Asia Stocks Fluctuate as BlueScope Falls; Financial Shares Gain

Asian stocks fluctuated as a BlueScope Steel Ltd. loss dragged commodity companies lower, overshadowing gains by financial companies on a higher profit forecast from Tokio Marine Holdings Inc.

BlueScope, Australia’s largest steelmaker, slumped 3.1 percent. Komatsu Ltd., a Japanese machinery maker that counts China as its fastest-growing market, retreated 1.6 percent as China stepped up measures to slow its economic growth. Tokio Marine, Japan’s biggest casualty insurer, rose 2.5 percent. Bendigo & Adelaide Bank Ltd., an Australian regional lender, climbed 4.4 percent after reporting a more-than-doubling of first-half profit.

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“There’s mixed emotions in the market at the moment,” said Nader Naeimi, a senior investment strategist in Sydney at AMP Capital, which oversees about $90 billion globally. “It’s a tug of war between optimism over the improving macroeconomic backdrop and concern that the period of easy liquidity is coming to an end.”

The MSCI Asia Pacific Index was little changed at 116.32 as of 9:57 a.m. in Tokyo. The gauge has dropped 8.2 percent from a 17-month high on Jan. 15 on speculation central banks will tighten monetary policy, and that Greece, Spain and Portugal will struggle to curb deficits.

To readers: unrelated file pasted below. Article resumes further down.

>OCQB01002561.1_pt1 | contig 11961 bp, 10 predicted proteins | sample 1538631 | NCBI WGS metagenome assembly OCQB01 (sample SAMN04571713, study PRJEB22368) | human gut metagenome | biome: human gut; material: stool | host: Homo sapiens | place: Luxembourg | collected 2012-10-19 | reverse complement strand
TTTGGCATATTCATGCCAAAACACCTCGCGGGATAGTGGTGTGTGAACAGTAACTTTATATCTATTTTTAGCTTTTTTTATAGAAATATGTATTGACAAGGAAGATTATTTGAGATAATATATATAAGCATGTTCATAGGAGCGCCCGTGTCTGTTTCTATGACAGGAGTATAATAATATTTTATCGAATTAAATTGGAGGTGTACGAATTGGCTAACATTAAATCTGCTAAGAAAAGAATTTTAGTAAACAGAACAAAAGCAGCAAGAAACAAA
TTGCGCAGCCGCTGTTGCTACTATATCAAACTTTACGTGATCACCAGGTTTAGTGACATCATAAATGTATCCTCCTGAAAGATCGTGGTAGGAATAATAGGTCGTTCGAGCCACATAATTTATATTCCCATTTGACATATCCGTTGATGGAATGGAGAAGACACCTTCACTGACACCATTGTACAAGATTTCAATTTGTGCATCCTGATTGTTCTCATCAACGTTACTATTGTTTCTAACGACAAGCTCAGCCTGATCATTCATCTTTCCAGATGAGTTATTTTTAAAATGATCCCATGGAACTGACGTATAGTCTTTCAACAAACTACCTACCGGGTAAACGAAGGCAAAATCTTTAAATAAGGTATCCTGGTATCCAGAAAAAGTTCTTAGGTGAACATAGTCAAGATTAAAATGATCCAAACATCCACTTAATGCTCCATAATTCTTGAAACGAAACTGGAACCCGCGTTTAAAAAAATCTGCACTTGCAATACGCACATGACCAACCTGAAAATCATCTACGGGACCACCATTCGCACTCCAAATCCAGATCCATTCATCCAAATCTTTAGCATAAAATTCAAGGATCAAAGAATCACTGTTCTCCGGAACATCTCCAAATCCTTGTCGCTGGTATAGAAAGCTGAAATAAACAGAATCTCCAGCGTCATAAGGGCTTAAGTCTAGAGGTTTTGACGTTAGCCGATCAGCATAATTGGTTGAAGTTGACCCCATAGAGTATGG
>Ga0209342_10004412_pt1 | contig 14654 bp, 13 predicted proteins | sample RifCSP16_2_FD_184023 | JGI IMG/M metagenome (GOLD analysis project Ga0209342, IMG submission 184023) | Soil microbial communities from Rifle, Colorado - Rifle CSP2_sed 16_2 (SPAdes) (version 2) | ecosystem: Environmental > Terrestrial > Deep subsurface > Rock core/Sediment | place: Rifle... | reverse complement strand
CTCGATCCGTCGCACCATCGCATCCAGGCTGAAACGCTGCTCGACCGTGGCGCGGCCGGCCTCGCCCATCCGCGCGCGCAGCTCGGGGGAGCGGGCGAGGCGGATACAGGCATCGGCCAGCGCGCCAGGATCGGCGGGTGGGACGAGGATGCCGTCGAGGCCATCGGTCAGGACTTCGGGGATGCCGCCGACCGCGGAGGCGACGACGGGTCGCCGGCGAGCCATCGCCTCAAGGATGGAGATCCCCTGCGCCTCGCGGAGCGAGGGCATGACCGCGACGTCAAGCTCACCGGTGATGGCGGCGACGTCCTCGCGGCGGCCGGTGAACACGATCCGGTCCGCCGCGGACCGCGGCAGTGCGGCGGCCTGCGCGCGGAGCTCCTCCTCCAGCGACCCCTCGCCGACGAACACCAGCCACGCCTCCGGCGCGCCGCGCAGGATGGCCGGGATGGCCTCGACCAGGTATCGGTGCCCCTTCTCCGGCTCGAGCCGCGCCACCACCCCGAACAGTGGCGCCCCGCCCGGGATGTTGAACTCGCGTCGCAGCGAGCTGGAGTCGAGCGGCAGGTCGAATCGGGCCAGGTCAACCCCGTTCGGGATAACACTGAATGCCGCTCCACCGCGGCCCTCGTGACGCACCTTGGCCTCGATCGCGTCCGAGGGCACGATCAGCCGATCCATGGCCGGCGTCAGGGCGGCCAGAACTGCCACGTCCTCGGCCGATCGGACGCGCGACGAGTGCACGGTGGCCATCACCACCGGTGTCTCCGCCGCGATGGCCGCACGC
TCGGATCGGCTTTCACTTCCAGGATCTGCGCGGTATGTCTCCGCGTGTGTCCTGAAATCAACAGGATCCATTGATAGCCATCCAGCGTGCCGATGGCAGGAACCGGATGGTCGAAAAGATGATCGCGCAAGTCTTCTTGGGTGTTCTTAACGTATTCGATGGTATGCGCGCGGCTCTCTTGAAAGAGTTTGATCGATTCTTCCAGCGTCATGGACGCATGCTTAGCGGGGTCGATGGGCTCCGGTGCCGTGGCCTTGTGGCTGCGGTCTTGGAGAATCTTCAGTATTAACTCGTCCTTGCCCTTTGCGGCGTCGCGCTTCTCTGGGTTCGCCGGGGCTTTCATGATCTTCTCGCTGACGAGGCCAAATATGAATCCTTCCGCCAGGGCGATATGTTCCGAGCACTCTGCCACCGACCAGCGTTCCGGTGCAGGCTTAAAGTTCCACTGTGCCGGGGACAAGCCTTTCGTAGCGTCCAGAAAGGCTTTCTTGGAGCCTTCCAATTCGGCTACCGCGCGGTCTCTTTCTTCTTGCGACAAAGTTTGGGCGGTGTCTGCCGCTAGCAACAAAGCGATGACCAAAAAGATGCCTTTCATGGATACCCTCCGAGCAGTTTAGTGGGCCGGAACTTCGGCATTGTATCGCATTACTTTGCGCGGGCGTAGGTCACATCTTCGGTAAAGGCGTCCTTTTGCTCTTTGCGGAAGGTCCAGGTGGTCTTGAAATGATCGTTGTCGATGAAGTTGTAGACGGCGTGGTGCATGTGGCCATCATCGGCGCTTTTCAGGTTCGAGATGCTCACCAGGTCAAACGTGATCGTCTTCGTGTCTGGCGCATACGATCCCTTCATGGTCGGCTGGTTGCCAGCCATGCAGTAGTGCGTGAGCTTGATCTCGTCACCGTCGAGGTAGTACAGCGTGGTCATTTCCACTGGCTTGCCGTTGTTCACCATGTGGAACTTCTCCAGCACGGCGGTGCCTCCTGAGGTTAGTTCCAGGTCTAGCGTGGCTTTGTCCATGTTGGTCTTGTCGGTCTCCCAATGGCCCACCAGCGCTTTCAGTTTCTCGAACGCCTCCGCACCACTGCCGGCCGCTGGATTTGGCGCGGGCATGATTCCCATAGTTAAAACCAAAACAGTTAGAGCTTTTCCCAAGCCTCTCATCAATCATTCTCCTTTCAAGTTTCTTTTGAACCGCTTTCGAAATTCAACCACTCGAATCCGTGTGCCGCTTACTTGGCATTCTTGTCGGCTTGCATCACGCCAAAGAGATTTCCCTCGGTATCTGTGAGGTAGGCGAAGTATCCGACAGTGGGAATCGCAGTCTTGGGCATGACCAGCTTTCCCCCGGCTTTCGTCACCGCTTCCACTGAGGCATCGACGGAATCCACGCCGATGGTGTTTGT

Japan’s Nikkei 225 Stock Average was little changed, even as a government report showed the nation’s economic growth accelerated last quarter. Australia’s S&P/ASX 200 Index was also little changed. New Zealand’s NZX 50 Index lost 0.4 percent.

Markets in China, Taiwan, Hong Kong, Singapore and Malaysia are closed today for the Lunar New Year. China’s ordered banks on Feb. 12 to set aside more deposits as reserves for the second time in a month, as loan growth quickened and property prices surged. The reserve requirement will increase 0.5 percentage point effective Feb. 25.

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The MSCI Asia Pacific Index gained 1.5 percent in the five days ended Feb. 12, the first weekly advance in four. Higher commodity prices buoyed mining companies, outweighing concern Greece’s mounting deficit will cripple an economic recovery in Europe. Stocks in the gauge trade at 18 times estimated earnings, compared with 14 times for the Standard & Poor’s 500 Index in the U.S. and 12 times for Europe’s Dow Jones Stoxx 600 Index.

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